Agilent, like other firms in the space, also sees a huge growth opportunity in China, and McMullen said the company would continue to explore how it could expand there, including by investing in Chinese firms.

Mayo Clinic

Mayo Clinic Ventures, the commercial arm of Mayo, is investing heavily in the digital health space, Clark Otley, Mayo's medical director, said in a presentation. He highlighted a number of the firms and technologies Mayo is working with, including AliveCor and Eko, two companies focused on using machine learning and artificial intelligence within the cardiology space to predict the early stages of heart failure.

AliveCor is a mobile app that Otley described as a "bloodless blood draw" that is able to determine whether a patient has a salt imbalance, an indication of atrial fibrillation, allowing patients to monitor for themselves and notify their doctor when something is amiss. Similarly, Eko is akin to a digital stethoscope that analyzes sounds to predict if someone is entering the early stages of heart failure.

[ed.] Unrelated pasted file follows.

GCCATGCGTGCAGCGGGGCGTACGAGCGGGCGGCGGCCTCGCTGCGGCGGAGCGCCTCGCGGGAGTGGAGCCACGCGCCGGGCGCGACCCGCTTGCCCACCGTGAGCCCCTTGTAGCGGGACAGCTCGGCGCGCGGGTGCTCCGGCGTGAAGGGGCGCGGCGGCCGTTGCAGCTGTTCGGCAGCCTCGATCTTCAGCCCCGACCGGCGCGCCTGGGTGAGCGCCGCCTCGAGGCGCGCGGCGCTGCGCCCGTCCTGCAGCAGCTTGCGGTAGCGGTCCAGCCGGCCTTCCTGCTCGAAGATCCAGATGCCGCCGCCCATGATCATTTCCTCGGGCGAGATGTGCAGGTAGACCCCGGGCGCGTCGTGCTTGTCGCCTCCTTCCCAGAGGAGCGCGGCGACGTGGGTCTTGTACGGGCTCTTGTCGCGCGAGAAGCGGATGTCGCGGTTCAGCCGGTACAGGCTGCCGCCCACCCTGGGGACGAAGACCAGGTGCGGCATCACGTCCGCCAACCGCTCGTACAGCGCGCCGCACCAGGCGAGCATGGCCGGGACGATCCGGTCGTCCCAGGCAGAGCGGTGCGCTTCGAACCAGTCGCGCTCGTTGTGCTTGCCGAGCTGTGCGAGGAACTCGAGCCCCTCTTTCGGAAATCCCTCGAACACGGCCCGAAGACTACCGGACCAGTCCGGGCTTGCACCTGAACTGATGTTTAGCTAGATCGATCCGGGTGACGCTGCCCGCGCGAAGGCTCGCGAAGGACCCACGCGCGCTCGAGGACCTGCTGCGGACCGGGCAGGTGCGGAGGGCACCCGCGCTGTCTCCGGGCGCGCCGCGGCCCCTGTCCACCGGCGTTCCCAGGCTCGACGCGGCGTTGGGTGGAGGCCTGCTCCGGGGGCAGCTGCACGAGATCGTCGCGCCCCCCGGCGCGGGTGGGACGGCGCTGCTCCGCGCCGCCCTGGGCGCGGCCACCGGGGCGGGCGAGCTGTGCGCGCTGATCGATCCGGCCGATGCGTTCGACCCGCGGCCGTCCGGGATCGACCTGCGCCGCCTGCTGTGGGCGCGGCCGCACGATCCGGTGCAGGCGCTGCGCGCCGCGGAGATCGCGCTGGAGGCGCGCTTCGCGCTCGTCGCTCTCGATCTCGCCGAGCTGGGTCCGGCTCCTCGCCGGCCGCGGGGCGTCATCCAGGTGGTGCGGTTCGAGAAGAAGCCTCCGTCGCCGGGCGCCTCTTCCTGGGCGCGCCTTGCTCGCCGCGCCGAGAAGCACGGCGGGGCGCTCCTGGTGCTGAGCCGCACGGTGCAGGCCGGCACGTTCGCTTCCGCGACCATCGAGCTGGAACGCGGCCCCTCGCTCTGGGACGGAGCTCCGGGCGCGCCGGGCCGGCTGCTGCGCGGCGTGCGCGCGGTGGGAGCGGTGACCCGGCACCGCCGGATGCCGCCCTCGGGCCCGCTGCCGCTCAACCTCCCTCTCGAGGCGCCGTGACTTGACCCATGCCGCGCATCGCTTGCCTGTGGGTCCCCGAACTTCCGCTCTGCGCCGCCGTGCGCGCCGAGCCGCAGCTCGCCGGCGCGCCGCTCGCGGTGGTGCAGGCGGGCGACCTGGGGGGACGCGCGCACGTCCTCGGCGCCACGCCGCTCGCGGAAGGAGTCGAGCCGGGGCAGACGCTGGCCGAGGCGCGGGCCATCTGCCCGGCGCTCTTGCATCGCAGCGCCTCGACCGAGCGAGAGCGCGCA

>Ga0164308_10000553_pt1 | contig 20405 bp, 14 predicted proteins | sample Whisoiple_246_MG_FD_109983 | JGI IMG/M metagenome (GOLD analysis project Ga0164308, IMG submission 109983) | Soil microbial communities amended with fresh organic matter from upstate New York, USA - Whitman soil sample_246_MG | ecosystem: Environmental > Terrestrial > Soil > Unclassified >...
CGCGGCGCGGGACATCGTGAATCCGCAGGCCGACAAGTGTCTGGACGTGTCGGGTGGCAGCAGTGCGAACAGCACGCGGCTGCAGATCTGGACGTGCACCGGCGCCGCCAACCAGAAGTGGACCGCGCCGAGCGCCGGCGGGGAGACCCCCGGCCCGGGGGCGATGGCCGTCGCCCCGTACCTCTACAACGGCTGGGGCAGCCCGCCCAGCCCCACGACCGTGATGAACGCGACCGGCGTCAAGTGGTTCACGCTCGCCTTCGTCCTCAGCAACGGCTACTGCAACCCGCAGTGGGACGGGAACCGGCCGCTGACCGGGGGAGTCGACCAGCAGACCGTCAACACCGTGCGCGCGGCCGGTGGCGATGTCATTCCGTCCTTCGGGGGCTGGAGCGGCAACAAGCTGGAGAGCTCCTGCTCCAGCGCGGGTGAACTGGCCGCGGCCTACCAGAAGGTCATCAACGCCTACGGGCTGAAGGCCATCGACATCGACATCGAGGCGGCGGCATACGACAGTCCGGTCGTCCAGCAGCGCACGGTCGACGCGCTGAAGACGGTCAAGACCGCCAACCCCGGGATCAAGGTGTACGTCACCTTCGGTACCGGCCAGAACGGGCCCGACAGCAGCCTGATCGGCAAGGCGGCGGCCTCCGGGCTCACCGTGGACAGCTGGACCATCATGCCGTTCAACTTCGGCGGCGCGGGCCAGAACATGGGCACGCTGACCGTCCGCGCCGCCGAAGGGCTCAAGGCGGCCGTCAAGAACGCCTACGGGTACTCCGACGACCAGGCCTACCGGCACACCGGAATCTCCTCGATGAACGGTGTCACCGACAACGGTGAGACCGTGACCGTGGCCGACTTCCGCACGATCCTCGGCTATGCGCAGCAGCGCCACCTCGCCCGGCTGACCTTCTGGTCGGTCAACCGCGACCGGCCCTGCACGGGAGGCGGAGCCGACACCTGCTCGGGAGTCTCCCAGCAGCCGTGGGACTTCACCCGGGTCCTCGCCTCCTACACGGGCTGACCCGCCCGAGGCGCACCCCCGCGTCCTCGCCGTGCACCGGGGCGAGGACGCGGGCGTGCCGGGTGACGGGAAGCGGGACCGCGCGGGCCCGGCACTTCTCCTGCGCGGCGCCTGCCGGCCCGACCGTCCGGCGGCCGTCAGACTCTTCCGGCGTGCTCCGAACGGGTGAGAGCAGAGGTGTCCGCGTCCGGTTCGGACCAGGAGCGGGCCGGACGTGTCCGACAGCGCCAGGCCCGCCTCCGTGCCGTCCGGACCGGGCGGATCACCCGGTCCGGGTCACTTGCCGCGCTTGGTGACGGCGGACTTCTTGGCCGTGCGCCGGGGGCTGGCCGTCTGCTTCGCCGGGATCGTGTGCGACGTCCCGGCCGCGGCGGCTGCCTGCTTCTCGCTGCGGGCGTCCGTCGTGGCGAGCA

In addition, Mayo has invested in Vyriad, a Rochester, Minnesota-based startup that is repurposing viruses to target cancer antigens. And as previously noted, Mayo has invested in Qrativ, which aims to harness genomic and other clinical data to repurpose drugs.

In general, Mayo has a "strong focus" on artificial intelligence and big data, Otley said, and sees a "humongous opportunity in this area" to use Mayo Clinic's curated big data and apply artificial intelligence and machine learning to it.

On the lab testing side, Otley said that Mayo Clinic Laboratories ran 25.5 million tests in 2018. In total, Mayo Clinic recognized $12.5 billion in 2018 full-year revenues.

Beginning in January this year, Gianrico Farrugia took over as CEO of Mayo Clinic following the retirement of John Noseworthy, who had held the position since 2009. Farrugia was previously CEO of Mayo Clinic Florida, and prior to that served as the director of Mayo's Center for Individualized Medicine.